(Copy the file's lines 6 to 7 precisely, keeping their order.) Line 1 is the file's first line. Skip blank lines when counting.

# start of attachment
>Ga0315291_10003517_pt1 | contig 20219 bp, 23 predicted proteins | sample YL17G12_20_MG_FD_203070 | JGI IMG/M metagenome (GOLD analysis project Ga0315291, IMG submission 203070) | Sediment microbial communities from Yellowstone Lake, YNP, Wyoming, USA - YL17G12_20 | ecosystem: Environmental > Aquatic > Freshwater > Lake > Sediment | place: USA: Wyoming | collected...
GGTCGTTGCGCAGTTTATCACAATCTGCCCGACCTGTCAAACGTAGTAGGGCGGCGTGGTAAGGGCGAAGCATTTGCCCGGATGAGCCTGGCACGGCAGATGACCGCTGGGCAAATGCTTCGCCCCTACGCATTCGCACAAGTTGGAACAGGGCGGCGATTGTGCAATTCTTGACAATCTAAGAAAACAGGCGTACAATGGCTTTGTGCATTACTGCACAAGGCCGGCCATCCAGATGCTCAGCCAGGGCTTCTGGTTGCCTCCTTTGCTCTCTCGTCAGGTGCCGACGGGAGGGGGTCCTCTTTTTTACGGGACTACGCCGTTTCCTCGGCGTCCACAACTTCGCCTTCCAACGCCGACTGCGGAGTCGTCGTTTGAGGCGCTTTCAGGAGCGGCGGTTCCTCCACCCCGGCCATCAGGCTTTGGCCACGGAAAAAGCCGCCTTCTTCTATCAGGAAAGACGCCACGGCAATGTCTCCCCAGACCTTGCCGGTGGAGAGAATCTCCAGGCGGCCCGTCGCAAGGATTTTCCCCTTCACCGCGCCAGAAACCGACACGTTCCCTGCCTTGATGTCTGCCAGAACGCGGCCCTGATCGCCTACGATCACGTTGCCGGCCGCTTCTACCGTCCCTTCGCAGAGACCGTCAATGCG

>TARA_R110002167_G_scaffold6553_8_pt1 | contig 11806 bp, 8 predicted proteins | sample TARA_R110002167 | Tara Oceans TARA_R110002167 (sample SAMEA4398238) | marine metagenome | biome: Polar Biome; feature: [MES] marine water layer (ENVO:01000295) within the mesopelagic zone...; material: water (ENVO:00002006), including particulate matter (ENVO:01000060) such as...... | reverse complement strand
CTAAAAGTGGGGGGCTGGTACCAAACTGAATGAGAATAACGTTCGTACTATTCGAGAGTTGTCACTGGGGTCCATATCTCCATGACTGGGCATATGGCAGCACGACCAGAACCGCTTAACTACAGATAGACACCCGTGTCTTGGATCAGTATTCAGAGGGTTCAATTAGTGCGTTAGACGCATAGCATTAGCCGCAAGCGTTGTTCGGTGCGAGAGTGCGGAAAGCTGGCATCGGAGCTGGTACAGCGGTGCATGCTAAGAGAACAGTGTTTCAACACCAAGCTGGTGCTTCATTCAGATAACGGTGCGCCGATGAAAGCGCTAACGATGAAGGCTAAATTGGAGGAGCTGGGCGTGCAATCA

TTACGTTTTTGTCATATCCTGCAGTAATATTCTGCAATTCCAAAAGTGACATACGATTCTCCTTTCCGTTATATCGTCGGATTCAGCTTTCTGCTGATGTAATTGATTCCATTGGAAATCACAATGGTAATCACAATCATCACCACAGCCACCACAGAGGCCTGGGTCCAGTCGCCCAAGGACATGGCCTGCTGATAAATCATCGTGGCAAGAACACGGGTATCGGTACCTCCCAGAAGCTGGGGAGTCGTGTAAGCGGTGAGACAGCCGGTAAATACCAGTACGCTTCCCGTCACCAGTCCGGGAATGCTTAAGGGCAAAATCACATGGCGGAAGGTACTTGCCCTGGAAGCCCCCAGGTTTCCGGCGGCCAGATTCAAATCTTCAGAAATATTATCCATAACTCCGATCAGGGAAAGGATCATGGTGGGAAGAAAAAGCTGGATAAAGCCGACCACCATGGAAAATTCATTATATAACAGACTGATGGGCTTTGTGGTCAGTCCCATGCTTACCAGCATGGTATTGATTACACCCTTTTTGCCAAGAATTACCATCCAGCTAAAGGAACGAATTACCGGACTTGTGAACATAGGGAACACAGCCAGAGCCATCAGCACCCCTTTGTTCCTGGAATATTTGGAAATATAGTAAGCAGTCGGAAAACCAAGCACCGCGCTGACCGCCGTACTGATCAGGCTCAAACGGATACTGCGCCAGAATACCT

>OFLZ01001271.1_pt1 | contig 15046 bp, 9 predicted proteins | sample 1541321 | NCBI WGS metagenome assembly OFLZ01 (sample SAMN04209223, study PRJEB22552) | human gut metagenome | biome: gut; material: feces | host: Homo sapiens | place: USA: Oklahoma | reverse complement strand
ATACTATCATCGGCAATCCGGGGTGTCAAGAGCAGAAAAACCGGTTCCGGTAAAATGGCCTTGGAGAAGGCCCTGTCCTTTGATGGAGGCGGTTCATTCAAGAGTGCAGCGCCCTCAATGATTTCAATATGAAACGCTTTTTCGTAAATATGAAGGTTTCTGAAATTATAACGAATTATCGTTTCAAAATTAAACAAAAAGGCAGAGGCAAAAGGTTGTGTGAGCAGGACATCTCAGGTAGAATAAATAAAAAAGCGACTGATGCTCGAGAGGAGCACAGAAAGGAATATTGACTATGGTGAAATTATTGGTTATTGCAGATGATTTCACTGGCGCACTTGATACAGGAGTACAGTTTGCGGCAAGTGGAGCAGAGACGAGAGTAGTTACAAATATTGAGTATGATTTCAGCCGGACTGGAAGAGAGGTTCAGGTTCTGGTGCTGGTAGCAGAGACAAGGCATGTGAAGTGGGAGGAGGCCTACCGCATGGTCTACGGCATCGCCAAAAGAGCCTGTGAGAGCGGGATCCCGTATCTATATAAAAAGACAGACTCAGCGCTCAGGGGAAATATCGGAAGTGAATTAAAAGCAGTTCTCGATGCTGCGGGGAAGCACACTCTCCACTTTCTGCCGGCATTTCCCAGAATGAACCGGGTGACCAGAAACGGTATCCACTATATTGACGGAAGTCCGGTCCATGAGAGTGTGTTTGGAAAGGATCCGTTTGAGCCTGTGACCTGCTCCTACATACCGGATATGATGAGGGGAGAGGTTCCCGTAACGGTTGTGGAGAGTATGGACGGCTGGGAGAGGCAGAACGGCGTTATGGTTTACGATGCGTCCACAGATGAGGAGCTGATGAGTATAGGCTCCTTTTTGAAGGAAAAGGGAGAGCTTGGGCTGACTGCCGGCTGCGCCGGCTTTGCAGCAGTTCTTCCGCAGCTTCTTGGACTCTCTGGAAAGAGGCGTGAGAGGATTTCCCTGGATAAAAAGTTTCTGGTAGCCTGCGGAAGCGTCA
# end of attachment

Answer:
>OFLZ01001271.1_pt1 | contig 15046 bp, 9 predicted proteins | sample 1541321 | NCBI WGS metagenome assembly OFLZ01 (sample SAMN04209223, study PRJEB22552) | human gut metagenome | biome: gut; material: feces | host: Homo sapiens | place: USA: Oklahoma | reverse complement strand
ATACTATCATCGGCAATCCGGGGTGTCAAGAGCAGAAAAACCGGTTCCGGTAAAATGGCCTTGGAGAAGGCCCTGTCCTTTGATGGAGGCGGTTCATTCAAGAGTGCAGCGCCCTCAATGATTTCAATATGAAACGCTTTTTCGTAAATATGAAGGTTTCTGAAATTATAACGAATTATCGTTTCAAAATTAAACAAAAAGGCAGAGGCAAAAGGTTGTGTGAGCAGGACATCTCAGGTAGAATAAATAAAAAAGCGACTGATGCTCGAGAGGAGCACAGAAAGGAATATTGACTATGGTGAAATTATTGGTTATTGCAGATGATTTCACTGGCGCACTTGATACAGGAGTACAGTTTGCGGCAAGTGGAGCAGAGACGAGAGTAGTTACAAATATTGAGTATGATTTCAGCCGGACTGGAAGAGAGGTTCAGGTTCTGGTGCTGGTAGCAGAGACAAGGCATGTGAAGTGGGAGGAGGCCTACCGCATGGTCTACGGCATCGCCAAAAGAGCCTGTGAGAGCGGGATCCCGTATCTATATAAAAAGACAGACTCAGCGCTCAGGGGAAATATCGGAAGTGAATTAAAAGCAGTTCTCGATGCTGCGGGGAAGCACACTCTCCACTTTCTGCCGGCATTTCCCAGAATGAACCGGGTGACCAGAAACGGTATCCACTATATTGACGGAAGTCCGGTCCATGAGAGTGTGTTTGGAAAGGATCCGTTTGAGCCTGTGACCTGCTCCTACATACCGGATATGATGAGGGGAGAGGTTCCCGTAACGGTTGTGGAGAGTATGGACGGCTGGGAGAGGCAGAACGGCGTTATGGTTTACGATGCGTCCACAGATGAGGAGCTGATGAGTATAGGCTCCTTTTTGAAGGAAAAGGGAGAGCTTGGGCTGACTGCCGGCTGCGCCGGCTTTGCAGCAGTTCTTCCGCAGCTTCTTGGACTCTCTGGAAAGAGGCGTGAGAGGATTTCCCTGGATAAAAAGTTTCTGGTAGCCTGCGGAAGCGTCA